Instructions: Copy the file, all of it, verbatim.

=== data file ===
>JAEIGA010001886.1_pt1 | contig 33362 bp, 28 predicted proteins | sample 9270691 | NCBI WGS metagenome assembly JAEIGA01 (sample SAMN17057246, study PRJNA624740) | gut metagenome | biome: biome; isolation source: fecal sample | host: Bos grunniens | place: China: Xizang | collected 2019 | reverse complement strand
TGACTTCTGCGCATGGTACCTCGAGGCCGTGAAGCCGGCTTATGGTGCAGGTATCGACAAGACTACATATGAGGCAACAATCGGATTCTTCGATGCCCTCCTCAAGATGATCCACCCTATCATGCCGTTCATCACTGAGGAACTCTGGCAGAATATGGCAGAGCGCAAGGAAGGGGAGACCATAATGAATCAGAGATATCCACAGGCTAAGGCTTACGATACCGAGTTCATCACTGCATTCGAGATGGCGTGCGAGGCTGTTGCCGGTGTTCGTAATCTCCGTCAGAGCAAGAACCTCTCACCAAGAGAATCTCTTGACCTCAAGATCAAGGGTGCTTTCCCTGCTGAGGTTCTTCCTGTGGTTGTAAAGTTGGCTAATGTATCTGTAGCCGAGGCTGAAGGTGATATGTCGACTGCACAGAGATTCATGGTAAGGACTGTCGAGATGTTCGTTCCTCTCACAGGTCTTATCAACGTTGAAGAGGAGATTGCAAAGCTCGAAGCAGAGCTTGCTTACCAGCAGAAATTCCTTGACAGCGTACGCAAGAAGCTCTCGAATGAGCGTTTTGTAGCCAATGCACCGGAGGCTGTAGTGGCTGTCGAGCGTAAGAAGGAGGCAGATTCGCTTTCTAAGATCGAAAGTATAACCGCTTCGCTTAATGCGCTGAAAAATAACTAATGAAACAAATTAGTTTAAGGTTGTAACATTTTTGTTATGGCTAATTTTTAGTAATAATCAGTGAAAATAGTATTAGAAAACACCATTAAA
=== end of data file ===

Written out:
>JAEIGA010001886.1_pt1 | contig 33362 bp, 28 predicted proteins | sample 9270691 | NCBI WGS metagenome assembly JAEIGA01 (sample SAMN17057246, study PRJNA624740) | gut metagenome | biome: biome; isolation source: fecal sample | host: Bos grunniens | place: China: Xizang | collected 2019 | reverse complement strand
TGACTTCTGCGCATGGTACCTCGAGGCCGTGAAGCCGGCTTATGGTGCAGGTATCGACAAGACTACATATGAGGCAACAATCGGATTCTTCGATGCCCTCCTCAAGATGATCCACCCTATCATGCCGTTCATCACTGAGGAACTCTGGCAGAATATGGCAGAGCGCAAGGAAGGGGAGACCATAATGAATCAGAGATATCCACAGGCTAAGGCTTACGATACCGAGTTCATCACTGCATTCGAGATGGCGTGCGAGGCTGTTGCCGGTGTTCGTAATCTCCGTCAGAGCAAGAACCTCTCACCAAGAGAATCTCTTGACCTCAAGATCAAGGGTGCTTTCCCTGCTGAGGTTCTTCCTGTGGTTGTAAAGTTGGCTAATGTATCTGTAGCCGAGGCTGAAGGTGATATGTCGACTGCACAGAGATTCATGGTAAGGACTGTCGAGATGTTCGTTCCTCTCACAGGTCTTATCAACGTTGAAGAGGAGATTGCAAAGCTCGAAGCAGAGCTTGCTTACCAGCAGAAATTCCTTGACAGCGTACGCAAGAAGCTCTCGAATGAGCGTTTTGTAGCCAATGCACCGGAGGCTGTAGTGGCTGTCGAGCGTAAGAAGGAGGCAGATTCGCTTTCTAAGATCGAAAGTATAACCGCTTCGCTTAATGCGCTGAAAAATAACTAATGAAACAAATTAGTTTAAGGTTGTAACATTTTTGTTATGGCTAATTTTTAGTAATAATCAGTGAAAATAGTATTAGAAAACACCATTAAA